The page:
If you've been feeling a little happier than usual today, or didn't want to go into work because you were filled with a sense of contentment and relief and you just don't know why, there's a reason for that: It's the Third Monday in May, or as it's known in the DC Universe, Miracle Monday!

If you've never heard of one of ComicsAlliance's favorite holidays, however, there's a reason for that. It's a pretty obscure bit of Superman lore that even in the comics isn't widely celebrated until the far future -- which is one of the reasons I like it so much, since "a holiday from the future" is automatically better than any tother day that doesn't involve getting presents. As to why we celebrate it, well, it's something that no one in the story actually remembers. Pretty surprising, considering that it commemorates the time that Superman saved the world by conquering a demon.Miracle Monday first appeared in a 1981 novel of the same name by the legendary comic book writer Elliot S! Maggin, and is one of the few credits where his middle initial isn't followed by his signature exclamation point. It's the second of two Superman novels -- a follow-up to 1978's also-awesome Last Son of Krypton -- that were ostensibly released to capitalize on the popularity of the Superman movies. Really though, despite the presence of 8 pages of black and white photos of Christopher Reeve, Margot Kidder and Terence Stamp, Miracle Monday doesn't really have much to do with the movies.

Instead, it's a prose version of Superman at his Bronze Age best, and stands as one of the all-time best Superman stories ever printed in any medium.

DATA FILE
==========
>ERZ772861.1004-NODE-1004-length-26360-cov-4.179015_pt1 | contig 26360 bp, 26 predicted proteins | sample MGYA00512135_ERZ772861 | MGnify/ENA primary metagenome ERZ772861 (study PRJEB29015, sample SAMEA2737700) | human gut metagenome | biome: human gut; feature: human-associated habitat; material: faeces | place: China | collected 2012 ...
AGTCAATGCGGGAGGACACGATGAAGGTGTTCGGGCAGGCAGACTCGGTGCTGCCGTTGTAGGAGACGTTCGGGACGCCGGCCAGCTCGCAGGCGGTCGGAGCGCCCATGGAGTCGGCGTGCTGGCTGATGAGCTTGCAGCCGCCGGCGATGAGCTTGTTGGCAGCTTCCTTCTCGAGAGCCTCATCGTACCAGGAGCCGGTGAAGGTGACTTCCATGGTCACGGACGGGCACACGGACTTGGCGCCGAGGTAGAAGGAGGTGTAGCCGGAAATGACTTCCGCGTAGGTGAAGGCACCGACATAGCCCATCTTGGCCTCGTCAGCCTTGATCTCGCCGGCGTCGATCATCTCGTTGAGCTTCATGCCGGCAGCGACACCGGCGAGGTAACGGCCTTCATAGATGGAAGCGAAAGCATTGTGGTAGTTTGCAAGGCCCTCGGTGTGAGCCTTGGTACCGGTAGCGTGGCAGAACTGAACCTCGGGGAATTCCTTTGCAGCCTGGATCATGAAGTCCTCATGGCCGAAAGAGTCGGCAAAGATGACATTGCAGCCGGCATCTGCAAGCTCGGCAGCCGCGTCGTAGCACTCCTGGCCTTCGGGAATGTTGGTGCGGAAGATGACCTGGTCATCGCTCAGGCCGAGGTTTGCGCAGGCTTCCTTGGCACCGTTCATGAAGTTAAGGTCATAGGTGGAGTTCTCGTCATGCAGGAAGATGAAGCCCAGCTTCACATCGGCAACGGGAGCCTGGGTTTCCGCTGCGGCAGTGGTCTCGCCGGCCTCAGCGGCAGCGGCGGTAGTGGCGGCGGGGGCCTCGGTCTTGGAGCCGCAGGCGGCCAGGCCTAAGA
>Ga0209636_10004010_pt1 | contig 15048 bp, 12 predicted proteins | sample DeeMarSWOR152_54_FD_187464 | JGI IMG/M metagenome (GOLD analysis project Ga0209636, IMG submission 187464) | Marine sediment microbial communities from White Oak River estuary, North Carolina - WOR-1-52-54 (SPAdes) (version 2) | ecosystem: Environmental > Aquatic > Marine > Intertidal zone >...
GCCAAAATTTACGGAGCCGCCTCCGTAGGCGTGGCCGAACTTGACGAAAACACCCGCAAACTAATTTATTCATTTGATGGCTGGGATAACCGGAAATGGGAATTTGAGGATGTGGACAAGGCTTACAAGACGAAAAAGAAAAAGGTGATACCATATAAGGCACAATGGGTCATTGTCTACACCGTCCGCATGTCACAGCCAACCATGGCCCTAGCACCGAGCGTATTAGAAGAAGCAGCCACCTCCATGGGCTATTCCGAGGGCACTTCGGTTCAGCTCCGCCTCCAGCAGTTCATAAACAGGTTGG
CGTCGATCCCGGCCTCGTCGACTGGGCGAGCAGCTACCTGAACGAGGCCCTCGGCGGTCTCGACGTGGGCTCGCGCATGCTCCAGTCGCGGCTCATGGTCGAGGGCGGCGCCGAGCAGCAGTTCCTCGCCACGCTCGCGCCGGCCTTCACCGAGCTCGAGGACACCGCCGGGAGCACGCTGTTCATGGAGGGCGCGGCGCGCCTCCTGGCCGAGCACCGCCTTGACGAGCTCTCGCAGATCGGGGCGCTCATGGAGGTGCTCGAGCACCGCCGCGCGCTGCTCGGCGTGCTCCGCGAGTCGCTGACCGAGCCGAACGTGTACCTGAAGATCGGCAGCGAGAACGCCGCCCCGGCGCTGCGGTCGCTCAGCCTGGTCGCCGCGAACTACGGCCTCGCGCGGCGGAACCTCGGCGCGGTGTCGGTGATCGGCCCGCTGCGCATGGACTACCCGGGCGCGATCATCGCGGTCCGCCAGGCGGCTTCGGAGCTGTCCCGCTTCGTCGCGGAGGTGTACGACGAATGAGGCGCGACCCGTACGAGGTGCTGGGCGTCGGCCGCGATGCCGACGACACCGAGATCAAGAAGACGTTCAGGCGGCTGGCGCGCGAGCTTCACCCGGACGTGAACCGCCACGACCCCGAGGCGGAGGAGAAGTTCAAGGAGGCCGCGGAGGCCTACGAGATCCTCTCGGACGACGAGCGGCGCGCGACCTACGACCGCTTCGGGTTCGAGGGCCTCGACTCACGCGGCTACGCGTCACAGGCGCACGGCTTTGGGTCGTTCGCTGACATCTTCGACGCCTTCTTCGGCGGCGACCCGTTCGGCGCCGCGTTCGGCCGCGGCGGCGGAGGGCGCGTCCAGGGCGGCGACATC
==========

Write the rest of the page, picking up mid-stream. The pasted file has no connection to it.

The plot focuses on a character named Kristen Wells, a historian from the 29th Century -- the year 2857, to be exact -- who travels back in time and goes undercover at the Daily Planet in order to discover the origins of Miracle Monday.

Of course, in true comic book time travel fashion, Wells ends up becoming a critical part of the holiday herself. A demon named C.W. Saturn -- released by Lex Luthor when he dabbles in magic and acting on the orders of the Ruler of Hell -- possesses Wells and unleashes hellish power all across the world, pushing Superman to the limit with threats that are both outlandish and genuinely sinister...

....culminating in forcing Superman to physically stop a nuclear war, and then exposing his identity as Clark Kent to the world.

His goal is to force Superman to stop him by killing Wells, taking an innocent life and destroying everything he stands for. But the beautify of Miracle Monday as a story is that Superman is never for a second conflicted about whether or not he should take this action. The idea of Superman killing someone is, as the man himself says, nonsense:

Superman explaining that he'll always be there to stop evil to a living embodiment of evil, and doing it like he's trying to break down the simplest fact for a child, is an amazing bit of writing. And of course, in the story, when faced with someone who is truly unshakable in his convictions and willing to to sacrifice his life to do nothing but wage that never-ending battle, Saturn's hold on Wells is broken, and Superman is granted a wish.

As you might expect, Superman's wish is to make everything like it was, undoing all the suffering Saturn caused, restoring the lives he took, and (conveniently) getting his secret identity back. As a result, no one other than Superman and Wells remember exactly what happened. Everyone just remembers how relieved and happy they are on the third Monday in May, and they commemorate it every year.

It's an amazing character study of how Superman works, and it also introduces some great ideas into they larger mythos of the character -- like time traveling historians crowding into the woods, shushing each other and trying not to be seen when the Kents find the rocket from Krypton, which is hilarious.

The holiday itself was very rarely mentioned in the actual comics -- it shows up as a celebration in the future in Superman #400 -- and while the book is long out of print, I've seen boxes full of copies selling for a dollar each at conventions, so it's not hard at all to find. It's well worth picking up.

Happy Miracle Monday, everybody!

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